RSA chief Matthew Taylor has set up a new think tank that will explore trends in the future of work – and come up with radical solutions to reach its goal of ‘good work for all’.
The Future Work Centre, part of the Royal Society for the encouragement of Arts, Manufactures and Commerce, announced its arrival with the launch of its first report Striving, Thriving or Just About Surviving.
Its main findings include challenging the idea that economic insecurity is confined to the gig economy, finding that the problem is ‘widespread’ in the UK.
Its survey of 2,000 people found that 43% of workers do not have anyone in their household whom they could depend on to support them financially in the event of hardship.
A total of 32% in-work have less than £500 in savings, 41% have less than £1,000 and 29% are concerned with their level of debt.
It found that workers don't just have money worries however. More than half of employees (44%) say they feel they have progressed in their careers over the last five years. Only 40% feel they have good opportunities to progress in future.
Brhmie Balaram, the report’s author and senior researcher at the RSA, said that the survey reveals overlooked causes of modern insecurity: “The gig economy has rightly captured the public’s imagination in recent years. People who find work on platforms often struggle to make ends meet as they go from job to job, with no sick pay and no entitlement to the national living wage.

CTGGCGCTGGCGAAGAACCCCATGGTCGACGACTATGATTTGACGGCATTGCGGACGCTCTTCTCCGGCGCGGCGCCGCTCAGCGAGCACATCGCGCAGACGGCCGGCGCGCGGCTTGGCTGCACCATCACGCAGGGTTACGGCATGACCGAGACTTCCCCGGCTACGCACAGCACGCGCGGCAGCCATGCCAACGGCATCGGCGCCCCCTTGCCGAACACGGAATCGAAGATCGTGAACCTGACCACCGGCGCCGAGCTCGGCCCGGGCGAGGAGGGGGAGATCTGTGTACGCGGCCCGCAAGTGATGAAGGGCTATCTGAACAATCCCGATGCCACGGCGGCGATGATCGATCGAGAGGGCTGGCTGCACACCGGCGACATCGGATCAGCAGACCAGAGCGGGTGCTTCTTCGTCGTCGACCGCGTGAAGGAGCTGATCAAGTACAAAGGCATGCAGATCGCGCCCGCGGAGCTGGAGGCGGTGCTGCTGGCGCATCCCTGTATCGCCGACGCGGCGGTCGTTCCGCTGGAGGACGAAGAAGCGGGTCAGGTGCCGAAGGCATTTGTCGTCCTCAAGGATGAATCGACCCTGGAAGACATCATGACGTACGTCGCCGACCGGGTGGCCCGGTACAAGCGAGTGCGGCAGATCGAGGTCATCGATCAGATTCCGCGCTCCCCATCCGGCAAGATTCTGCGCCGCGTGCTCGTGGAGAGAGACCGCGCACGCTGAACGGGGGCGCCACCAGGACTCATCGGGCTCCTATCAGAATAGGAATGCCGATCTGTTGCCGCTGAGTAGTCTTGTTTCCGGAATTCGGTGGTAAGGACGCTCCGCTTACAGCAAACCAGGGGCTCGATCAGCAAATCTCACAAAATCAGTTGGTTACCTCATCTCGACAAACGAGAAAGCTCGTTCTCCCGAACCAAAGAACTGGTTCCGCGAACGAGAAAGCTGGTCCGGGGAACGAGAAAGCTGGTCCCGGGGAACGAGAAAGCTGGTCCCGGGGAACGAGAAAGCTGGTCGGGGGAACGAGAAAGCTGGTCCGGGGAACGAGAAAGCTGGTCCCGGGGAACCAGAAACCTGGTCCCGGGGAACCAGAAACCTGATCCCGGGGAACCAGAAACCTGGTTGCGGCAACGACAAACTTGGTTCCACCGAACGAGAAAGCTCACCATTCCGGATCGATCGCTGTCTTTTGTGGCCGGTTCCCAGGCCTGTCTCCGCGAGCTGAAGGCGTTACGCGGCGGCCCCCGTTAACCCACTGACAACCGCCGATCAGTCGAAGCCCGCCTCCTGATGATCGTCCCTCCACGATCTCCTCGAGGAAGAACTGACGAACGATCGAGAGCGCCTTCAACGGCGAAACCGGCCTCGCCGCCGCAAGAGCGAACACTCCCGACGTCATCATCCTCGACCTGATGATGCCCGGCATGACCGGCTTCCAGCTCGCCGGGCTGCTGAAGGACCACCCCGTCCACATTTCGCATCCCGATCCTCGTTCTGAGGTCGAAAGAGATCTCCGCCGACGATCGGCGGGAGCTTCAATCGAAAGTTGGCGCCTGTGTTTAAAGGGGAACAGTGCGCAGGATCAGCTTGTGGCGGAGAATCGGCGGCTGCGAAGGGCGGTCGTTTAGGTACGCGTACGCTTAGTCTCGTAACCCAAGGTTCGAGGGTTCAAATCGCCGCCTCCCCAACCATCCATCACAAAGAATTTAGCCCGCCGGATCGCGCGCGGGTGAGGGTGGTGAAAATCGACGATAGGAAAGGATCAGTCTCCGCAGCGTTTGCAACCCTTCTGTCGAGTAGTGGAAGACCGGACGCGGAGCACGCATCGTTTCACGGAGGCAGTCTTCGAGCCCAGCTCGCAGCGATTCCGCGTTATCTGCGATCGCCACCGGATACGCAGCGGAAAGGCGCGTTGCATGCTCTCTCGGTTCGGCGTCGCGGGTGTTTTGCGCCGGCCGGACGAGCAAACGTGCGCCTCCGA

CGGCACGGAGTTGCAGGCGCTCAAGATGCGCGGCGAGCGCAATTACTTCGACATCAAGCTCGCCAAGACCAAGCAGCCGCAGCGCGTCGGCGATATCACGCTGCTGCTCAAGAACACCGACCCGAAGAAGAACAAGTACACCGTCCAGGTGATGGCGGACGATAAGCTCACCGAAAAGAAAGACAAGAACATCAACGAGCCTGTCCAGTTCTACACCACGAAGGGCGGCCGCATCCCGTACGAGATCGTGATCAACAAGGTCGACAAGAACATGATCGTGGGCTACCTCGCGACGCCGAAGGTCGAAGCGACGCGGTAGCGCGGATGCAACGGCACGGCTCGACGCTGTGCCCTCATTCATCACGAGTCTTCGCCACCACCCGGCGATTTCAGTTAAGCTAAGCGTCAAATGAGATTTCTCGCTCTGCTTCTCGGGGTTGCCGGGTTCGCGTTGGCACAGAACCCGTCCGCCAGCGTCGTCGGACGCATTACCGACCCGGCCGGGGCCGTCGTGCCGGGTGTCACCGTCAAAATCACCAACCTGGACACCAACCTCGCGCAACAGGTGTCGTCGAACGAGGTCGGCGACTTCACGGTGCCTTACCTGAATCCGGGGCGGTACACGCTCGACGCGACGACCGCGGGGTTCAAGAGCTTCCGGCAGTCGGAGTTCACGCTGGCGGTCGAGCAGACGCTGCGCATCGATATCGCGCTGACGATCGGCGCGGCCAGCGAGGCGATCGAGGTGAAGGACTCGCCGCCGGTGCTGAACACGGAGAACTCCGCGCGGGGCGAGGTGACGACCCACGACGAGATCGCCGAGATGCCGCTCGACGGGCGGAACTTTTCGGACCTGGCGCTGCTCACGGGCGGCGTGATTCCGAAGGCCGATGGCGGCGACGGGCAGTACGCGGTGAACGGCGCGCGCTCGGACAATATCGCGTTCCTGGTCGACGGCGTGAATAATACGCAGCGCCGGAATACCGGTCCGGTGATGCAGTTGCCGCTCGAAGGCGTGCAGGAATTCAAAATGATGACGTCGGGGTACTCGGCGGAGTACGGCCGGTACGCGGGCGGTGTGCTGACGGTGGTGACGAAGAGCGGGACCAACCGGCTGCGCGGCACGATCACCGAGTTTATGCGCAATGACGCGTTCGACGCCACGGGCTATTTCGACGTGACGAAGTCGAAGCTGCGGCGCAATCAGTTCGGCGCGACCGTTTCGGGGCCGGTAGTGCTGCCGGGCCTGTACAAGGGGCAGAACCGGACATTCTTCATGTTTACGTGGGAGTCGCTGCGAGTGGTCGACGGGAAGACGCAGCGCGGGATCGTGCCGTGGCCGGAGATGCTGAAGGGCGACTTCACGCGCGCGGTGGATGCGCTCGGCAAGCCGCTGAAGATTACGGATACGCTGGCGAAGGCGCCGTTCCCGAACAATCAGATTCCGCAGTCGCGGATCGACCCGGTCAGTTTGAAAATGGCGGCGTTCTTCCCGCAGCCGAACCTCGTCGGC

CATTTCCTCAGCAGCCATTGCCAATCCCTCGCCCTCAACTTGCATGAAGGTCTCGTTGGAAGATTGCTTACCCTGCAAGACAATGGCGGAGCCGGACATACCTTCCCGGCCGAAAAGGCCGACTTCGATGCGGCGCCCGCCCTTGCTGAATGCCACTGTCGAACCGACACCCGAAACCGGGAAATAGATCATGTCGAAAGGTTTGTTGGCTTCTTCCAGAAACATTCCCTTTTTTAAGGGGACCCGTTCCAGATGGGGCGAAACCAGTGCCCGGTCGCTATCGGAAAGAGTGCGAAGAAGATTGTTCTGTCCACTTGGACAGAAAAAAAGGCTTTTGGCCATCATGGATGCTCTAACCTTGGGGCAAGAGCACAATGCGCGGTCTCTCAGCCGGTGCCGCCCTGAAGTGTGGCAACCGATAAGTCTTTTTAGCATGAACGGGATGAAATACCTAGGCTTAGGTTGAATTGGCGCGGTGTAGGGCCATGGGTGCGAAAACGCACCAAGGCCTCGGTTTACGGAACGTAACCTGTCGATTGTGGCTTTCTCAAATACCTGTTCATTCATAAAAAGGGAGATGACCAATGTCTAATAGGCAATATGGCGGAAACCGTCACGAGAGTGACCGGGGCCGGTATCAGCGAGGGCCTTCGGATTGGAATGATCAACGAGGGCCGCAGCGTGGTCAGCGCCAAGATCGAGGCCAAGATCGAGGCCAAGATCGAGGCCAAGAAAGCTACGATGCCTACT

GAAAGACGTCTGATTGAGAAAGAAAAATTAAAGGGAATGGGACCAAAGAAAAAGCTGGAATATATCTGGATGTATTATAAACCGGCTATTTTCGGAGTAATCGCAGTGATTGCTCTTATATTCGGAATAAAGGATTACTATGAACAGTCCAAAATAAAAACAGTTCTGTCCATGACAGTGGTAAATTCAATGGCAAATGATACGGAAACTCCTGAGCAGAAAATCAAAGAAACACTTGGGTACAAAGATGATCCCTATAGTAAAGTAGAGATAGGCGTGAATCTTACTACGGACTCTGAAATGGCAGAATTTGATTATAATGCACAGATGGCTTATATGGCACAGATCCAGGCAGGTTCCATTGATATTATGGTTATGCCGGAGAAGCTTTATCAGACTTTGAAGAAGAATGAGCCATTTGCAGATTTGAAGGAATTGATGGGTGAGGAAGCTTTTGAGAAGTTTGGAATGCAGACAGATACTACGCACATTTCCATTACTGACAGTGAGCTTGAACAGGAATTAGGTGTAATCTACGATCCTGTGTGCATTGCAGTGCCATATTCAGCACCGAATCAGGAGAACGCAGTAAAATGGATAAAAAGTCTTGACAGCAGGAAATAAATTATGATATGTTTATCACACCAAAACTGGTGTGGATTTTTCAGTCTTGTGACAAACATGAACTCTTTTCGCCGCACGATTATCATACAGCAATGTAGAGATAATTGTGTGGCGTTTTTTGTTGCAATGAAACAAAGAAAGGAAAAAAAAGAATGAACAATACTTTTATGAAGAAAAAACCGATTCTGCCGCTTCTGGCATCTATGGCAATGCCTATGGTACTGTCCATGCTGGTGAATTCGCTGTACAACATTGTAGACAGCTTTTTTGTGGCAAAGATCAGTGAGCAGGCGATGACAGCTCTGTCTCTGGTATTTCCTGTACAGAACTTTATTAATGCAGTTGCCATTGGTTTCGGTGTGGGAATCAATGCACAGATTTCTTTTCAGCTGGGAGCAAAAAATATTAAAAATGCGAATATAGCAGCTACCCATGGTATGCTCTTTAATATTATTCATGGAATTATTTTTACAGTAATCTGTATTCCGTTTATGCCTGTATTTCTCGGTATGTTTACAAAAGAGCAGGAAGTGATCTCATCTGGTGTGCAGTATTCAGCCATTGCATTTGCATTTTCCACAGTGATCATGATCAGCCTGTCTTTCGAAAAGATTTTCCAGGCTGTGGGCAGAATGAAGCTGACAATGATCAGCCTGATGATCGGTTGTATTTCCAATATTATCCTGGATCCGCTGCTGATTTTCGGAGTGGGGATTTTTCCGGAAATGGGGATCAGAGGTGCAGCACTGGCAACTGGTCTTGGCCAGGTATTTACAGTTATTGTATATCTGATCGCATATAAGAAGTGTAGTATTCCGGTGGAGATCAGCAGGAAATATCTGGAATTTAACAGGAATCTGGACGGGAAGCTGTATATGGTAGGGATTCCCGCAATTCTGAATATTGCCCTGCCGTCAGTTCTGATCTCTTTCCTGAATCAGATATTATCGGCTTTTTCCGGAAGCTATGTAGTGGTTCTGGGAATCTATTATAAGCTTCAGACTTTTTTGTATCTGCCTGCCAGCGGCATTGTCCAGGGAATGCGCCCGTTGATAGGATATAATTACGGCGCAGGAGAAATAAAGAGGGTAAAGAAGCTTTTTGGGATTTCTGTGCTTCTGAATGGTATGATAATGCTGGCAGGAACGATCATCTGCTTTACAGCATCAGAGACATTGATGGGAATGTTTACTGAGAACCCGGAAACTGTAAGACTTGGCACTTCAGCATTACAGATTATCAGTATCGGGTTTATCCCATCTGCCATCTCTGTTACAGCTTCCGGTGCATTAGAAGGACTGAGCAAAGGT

“But our new research reveals that economic insecurity now stretches right throughout our labour market, including within jobs that appear safe on the surface.
“From retail workers to warehouse operatives, and from care workers to cleaners, we are beginning to uncover the hidden millions who are chronically broke year in, year out."
She also urged that we must not get 'distracted by automation and machines coming after our jobs': "The real danger for this group of workers is a childcare bill unpaid and yet another rent rise around the corner.”
However, the new think tank will explore trends around automation, such as the impact of robotics and AI as well as the rise in self-employment, the nature of gig work, and the hidden activities of the informal economy in order to come up with solutions to problems. The group states that “We believe that good work for all is an achievable goal – one that can only be realised through radical but pragmatic interventions.”
Striving, Thriving or Just About Surviving report can be read here
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